ISS - International Space Station logo.
Dec. 15, 2015
International Space Station (ISS). Image Credit: NASA
The next crew members visiting the International Space Station (ISS), today launched aboard a Soyuz spacecraft, are packing multiple research investigations with them including three specifically focused on human health in space.
Determining the radiation doses inside the space station using various devices, measuring the impact of space travel on both the human immune system and an individual's microbiome, and studying the occurrence and indicators of airway inflammation in astronauts are the goals of these three investigations. This research will help highlight any health impacts to crew members’ well-being on long-duration missions, including on the journey to Mars where astronauts will need to be more self-sufficient in dealing with the extreme conditions of spaceflight.
Image above: To monitor microbial growth and ensure a safe and healthy environment on the International Space Station, crew members take regular samples of air, surfaces, and water to be analyzed. Scientists' main focus is still to prevent microbes on the station, rather than to remediate. Image Credit: NASA.
The Dose Distribution Inside the International Space Station – 3D (DOSIS-3D) investigation provides insight into combining different devices for radiation dosage monitoring, and provides lessons in how to monitor real-time radiation exposure data. This could prove beneficial to radiation monitoring for commercial and military airline crews, as well as other workers exposed to radiation.
Space station crew members are continually exposed to varying levels of radiation that can be harmful to their health, but it can be difficult to gain a complete picture of radiation within the space station. DOSIS-3D uses several active and passive detectors to determine the radiation doses inside the station. The goal is to create a three-dimensional radiation map covering all sections of the space station and a pinpoint of the distribution and levels of radiation inside the space station.
Image above: The Dose Distribution Inside the International Space Station - 3D (DOSIS-3D) Passive Detector Pack (PDP) was deployed in the Columbus European Laboratory during Expedition 39. A similar PDP will launch aboard the Soyuz spacecraft Dec. 15. Image Credit: NASA.
As part of the Microbiome investigation, scientists will assess the likelihood and consequences of alterations in the microbiome (the collection of microbes that live in and on the human body at any given time) and the related human health risk due to the extreme spaceflight environment. During a mission to space, astronauts are subject to many stressful conditions (g-forces, radiation, microgravity, anxiety, etc.) that can have a negative impact on their health. Several studies have demonstrated that space travel affects their immune systems, and have shown some evidence suggesting that changes in their microbiomes occur as well. Because the human microbiome plays a key role in human health, it is important to assess the effect of long-duration space exploration on the microbial population that inhabits the human body.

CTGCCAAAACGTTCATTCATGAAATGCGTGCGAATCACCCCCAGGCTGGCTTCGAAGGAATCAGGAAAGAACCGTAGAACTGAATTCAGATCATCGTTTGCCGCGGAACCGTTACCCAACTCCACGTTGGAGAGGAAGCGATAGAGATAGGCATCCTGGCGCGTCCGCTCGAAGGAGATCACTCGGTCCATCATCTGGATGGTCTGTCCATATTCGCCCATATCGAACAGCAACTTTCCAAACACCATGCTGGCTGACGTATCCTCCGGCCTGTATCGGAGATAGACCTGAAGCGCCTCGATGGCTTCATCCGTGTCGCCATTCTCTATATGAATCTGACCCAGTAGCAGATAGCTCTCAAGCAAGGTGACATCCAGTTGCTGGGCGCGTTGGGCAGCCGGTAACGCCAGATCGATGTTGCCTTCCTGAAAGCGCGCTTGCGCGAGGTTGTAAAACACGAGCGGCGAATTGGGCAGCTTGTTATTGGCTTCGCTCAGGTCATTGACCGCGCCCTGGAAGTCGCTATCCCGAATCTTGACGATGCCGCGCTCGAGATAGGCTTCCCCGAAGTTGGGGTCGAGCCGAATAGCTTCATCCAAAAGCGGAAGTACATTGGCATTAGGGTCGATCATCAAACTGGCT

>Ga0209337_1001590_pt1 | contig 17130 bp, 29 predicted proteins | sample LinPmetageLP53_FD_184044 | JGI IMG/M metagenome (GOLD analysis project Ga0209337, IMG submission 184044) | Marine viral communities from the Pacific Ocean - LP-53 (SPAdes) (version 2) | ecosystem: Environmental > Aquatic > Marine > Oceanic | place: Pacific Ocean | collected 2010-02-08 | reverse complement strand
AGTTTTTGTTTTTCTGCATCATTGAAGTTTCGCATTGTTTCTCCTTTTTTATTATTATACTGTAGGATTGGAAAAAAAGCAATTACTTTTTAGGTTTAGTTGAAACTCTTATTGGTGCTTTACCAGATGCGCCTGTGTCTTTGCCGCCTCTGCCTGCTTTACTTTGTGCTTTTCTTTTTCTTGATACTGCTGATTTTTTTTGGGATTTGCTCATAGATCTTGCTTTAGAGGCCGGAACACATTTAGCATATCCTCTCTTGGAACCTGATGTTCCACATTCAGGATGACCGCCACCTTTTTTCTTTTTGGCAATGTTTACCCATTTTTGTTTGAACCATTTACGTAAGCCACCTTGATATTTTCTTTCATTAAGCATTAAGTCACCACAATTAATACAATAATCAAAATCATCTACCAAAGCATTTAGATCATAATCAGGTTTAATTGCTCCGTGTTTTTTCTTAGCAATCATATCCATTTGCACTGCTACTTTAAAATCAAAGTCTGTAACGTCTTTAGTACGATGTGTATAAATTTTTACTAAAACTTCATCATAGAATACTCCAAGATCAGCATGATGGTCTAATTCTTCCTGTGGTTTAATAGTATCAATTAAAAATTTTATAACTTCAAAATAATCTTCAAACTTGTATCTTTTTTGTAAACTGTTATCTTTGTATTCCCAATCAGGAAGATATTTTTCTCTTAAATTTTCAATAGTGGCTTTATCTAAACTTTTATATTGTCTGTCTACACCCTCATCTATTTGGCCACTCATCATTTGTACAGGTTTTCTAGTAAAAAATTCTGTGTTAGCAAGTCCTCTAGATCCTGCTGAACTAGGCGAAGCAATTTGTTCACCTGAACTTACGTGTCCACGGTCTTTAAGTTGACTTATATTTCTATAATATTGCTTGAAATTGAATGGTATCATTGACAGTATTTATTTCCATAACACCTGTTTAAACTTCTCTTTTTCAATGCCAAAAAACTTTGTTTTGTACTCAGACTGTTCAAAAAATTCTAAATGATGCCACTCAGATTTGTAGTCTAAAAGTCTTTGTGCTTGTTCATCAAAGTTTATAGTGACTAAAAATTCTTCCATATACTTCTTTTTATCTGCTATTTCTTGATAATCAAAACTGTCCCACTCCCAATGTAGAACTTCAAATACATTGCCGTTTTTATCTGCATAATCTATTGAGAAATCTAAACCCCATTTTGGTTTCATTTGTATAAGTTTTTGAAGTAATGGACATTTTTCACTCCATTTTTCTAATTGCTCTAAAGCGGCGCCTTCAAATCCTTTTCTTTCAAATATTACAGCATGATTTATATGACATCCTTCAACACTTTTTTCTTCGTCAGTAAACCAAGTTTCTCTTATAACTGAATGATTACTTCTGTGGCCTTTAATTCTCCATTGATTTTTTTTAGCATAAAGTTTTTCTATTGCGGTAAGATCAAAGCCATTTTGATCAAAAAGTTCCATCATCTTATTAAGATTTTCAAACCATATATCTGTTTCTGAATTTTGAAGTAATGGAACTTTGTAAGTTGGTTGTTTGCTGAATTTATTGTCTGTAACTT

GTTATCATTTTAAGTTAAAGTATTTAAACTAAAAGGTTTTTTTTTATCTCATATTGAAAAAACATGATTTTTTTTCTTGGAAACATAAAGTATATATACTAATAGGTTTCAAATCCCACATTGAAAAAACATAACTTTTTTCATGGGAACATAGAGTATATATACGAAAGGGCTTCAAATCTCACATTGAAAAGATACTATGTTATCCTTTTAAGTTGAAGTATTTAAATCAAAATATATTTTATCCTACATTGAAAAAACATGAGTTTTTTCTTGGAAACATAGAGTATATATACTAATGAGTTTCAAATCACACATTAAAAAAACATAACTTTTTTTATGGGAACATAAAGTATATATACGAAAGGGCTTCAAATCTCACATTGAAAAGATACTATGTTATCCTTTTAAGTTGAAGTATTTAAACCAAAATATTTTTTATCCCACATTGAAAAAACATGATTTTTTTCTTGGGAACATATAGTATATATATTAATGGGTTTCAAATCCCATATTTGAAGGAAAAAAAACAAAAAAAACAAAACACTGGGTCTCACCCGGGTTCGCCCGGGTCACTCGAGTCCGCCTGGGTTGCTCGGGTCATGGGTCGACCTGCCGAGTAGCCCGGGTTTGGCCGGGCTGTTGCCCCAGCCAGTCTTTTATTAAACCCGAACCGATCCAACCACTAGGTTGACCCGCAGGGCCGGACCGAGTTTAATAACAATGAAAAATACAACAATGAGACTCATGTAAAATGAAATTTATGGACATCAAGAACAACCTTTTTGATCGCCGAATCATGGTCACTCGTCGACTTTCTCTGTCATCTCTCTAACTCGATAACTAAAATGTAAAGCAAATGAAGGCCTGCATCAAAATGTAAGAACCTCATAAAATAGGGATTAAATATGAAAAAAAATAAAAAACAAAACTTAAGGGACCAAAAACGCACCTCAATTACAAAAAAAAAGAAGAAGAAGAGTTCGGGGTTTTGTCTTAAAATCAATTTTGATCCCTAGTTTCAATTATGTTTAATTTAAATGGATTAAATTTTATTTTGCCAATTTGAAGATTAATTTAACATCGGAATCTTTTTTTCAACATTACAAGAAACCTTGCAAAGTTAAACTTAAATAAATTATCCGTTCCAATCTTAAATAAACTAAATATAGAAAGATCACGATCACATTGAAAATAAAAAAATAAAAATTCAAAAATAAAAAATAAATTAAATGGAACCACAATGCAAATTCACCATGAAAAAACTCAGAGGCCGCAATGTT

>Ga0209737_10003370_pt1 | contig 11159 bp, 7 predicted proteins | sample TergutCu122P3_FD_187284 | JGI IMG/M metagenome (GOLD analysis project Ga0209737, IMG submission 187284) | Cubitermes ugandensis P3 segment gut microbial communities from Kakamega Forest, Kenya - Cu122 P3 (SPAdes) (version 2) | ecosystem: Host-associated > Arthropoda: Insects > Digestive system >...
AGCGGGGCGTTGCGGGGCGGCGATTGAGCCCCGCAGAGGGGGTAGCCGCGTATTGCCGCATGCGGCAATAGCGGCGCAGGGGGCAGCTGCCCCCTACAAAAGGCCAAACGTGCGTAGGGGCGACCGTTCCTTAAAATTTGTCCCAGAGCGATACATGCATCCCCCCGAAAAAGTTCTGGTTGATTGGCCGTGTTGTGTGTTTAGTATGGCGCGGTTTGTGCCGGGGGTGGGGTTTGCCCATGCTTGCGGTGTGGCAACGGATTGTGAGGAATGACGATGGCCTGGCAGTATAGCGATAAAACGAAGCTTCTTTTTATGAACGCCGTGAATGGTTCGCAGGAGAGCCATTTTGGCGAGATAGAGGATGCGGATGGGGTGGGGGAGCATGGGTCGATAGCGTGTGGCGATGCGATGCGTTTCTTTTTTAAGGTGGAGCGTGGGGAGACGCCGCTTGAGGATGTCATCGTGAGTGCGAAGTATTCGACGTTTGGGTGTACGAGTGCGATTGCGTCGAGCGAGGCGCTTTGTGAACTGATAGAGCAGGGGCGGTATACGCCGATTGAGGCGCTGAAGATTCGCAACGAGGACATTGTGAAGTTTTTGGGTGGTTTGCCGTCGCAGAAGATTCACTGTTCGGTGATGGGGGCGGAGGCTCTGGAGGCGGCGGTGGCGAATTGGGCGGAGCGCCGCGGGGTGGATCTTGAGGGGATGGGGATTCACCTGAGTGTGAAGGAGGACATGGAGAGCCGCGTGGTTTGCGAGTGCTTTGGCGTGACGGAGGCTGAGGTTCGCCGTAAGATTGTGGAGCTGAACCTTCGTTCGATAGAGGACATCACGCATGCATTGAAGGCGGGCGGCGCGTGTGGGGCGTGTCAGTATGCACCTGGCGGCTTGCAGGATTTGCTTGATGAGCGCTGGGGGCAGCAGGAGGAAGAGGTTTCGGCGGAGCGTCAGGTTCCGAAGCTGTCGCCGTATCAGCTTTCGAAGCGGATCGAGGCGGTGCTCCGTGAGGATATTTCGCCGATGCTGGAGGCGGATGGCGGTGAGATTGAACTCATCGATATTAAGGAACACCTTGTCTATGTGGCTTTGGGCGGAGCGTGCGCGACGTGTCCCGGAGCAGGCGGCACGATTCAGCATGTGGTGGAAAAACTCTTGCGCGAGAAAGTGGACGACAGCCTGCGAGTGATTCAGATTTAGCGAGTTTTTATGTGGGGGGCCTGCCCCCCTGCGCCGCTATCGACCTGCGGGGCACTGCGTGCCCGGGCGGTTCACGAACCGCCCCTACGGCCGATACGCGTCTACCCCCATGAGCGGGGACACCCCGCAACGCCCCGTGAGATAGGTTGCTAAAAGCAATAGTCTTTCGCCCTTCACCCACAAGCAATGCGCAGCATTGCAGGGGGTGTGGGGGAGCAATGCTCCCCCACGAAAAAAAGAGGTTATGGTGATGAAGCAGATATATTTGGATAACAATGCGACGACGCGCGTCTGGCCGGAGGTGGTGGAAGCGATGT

During the investigation, crew members will take periodic samples from different parts of their body and the surrounding space station environment to monitor the status of their microbiome and immune system and their interaction with the unique environment of the orbiting laboratory. Samples will also be collected from astronauts before and after their missions. These samples will help scientists determine how microgravity, the space station environment and diet affect their stress levels, immune system function and microbiome. The study will inform the design of therapies to mitigate any microbiome changes or related health issues identified during the investigation.
Image above: European Space Agency astronaut Samantha Cristoforetti on board the International Space Station working with equipment for the Airway Monitoring investigation. Image Credit: NASA.
Crew members may breathe easier thanks to another space station experiment set to launch on the Soyuz 45S. The Airway Monitoring investigation will study the occurrence and indicators of airway inflammation in astronauts resulting from dust particles in the orbiting vehicle. Scientists will use ultra-sensitive gas analyzers to measure nitric oxide exhaled by crewmembers. Monitoring these measurements will help highlight environmental conditions that exacerbate/alleviate airway inflammation in crewmembers and will help in the development of countermeasures to reduce the possibility of its occurrence. This, in turn, can help to optimize the health and performance of astronauts on long-duration exploration missions. Researchers hope to provide new insights in nitric oxide physiology, which could improve the diagnostic use of exhaled nitric oxide on Earth that could benefit patients with asthma or other airway inflammatory diseases.
From radiation to microbiome to respiratory research and more, the space station continues to conduct science off the Earth for the Earth and beyond.
International Space Station (ISS): https://www.nasa.gov/mission_pages/station/main/index.html
International Space Station – 3D (DOSIS-3D) investigation: http://www.nasa.gov/mission_pages/station/research/experiments/184.html
Microbiome investigation: http://www.nasa.gov/mission_pages/station/research/experiments/1010.html
Airway Monitoring investigation: http://www.nasa.gov/mission_pages/station/research/experiments/1172.html
Space Station Research and Technology: http://www.nasa.gov/mission_pages/station/research/index.html
Images (mentioned), Text, Credits: NASA’s Johnson Space Center/International Space Station Program Science Office/Andrea Dunn/ Jennifer Harbaugh.